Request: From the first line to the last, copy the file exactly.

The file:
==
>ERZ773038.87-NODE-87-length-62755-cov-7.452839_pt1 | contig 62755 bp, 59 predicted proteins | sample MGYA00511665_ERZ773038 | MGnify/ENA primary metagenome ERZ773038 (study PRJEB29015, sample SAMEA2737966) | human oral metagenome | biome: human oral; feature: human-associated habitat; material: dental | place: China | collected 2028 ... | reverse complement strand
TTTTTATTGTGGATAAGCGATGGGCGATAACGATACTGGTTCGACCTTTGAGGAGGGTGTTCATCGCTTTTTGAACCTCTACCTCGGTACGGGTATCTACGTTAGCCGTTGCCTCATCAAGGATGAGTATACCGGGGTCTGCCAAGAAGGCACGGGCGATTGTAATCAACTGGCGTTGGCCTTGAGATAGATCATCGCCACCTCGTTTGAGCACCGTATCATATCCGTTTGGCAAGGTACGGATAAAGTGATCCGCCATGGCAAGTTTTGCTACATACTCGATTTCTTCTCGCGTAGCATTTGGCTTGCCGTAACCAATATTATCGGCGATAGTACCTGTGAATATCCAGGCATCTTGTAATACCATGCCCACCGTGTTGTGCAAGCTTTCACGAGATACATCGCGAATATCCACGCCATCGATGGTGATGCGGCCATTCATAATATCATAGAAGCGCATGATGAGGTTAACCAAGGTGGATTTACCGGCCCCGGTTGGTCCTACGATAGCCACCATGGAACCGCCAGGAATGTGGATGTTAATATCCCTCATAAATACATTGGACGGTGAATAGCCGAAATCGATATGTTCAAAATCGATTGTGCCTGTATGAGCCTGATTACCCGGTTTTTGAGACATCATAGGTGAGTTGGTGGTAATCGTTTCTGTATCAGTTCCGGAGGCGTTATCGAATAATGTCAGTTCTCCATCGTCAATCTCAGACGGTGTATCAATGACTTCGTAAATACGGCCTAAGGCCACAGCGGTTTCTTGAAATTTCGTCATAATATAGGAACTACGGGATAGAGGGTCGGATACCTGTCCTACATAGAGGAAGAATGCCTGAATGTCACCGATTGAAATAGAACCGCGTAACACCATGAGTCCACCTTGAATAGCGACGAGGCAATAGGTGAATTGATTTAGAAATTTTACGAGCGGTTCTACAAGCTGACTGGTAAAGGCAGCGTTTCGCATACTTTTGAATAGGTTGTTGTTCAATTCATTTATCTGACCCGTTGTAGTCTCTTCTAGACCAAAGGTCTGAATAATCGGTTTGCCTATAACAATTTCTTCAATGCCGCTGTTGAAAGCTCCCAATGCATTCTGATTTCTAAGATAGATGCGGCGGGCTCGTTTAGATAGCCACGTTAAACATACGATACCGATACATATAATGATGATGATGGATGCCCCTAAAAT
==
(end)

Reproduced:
>ERZ773038.87-NODE-87-length-62755-cov-7.452839_pt1 | contig 62755 bp, 59 predicted proteins | sample MGYA00511665_ERZ773038 | MGnify/ENA primary metagenome ERZ773038 (study PRJEB29015, sample SAMEA2737966) | human oral metagenome | biome: human oral; feature: human-associated habitat; material: dental | place: China | collected 2028 ... | reverse complement strand
TTTTTATTGTGGATAAGCGATGGGCGATAACGATACTGGTTCGACCTTTGAGGAGGGTGTTCATCGCTTTTTGAACCTCTACCTCGGTACGGGTATCTACGTTAGCCGTTGCCTCATCAAGGATGAGTATACCGGGGTCTGCCAAGAAGGCACGGGCGATTGTAATCAACTGGCGTTGGCCTTGAGATAGATCATCGCCACCTCGTTTGAGCACCGTATCATATCCGTTTGGCAAGGTACGGATAAAGTGATCCGCCATGGCAAGTTTTGCTACATACTCGATTTCTTCTCGCGTAGCATTTGGCTTGCCGTAACCAATATTATCGGCGATAGTACCTGTGAATATCCAGGCATCTTGTAATACCATGCCCACCGTGTTGTGCAAGCTTTCACGAGATACATCGCGAATATCCACGCCATCGATGGTGATGCGGCCATTCATAATATCATAGAAGCGCATGATGAGGTTAACCAAGGTGGATTTACCGGCCCCGGTTGGTCCTACGATAGCCACCATGGAACCGCCAGGAATGTGGATGTTAATATCCCTCATAAATACATTGGACGGTGAATAGCCGAAATCGATATGTTCAAAATCGATTGTGCCTGTATGAGCCTGATTACCCGGTTTTTGAGACATCATAGGTGAGTTGGTGGTAATCGTTTCTGTATCAGTTCCGGAGGCGTTATCGAATAATGTCAGTTCTCCATCGTCAATCTCAGACGGTGTATCAATGACTTCGTAAATACGGCCTAAGGCCACAGCGGTTTCTTGAAATTTCGTCATAATATAGGAACTACGGGATAGAGGGTCGGATACCTGTCCTACATAGAGGAAGAATGCCTGAATGTCACCGATTGAAATAGAACCGCGTAACACCATGAGTCCACCTTGAATAGCGACGAGGCAATAGGTGAATTGATTTAGAAATTTTACGAGCGGTTCTACAAGCTGACTGGTAAAGGCAGCGTTTCGCATACTTTTGAATAGGTTGTTGTTCAATTCATTTATCTGACCCGTTGTAGTCTCTTCTAGACCAAAGGTCTGAATAATCGGTTTGCCTATAACAATTTCTTCAATGCCGCTGTTGAAAGCTCCCAATGCATTCTGATTTCTAAGATAGATGCGGCGGGCTCGTTTAGATAGCCACGTTAAACATACGATACCGATACATATAATGATGATGATGGATGCCCCTAAAAT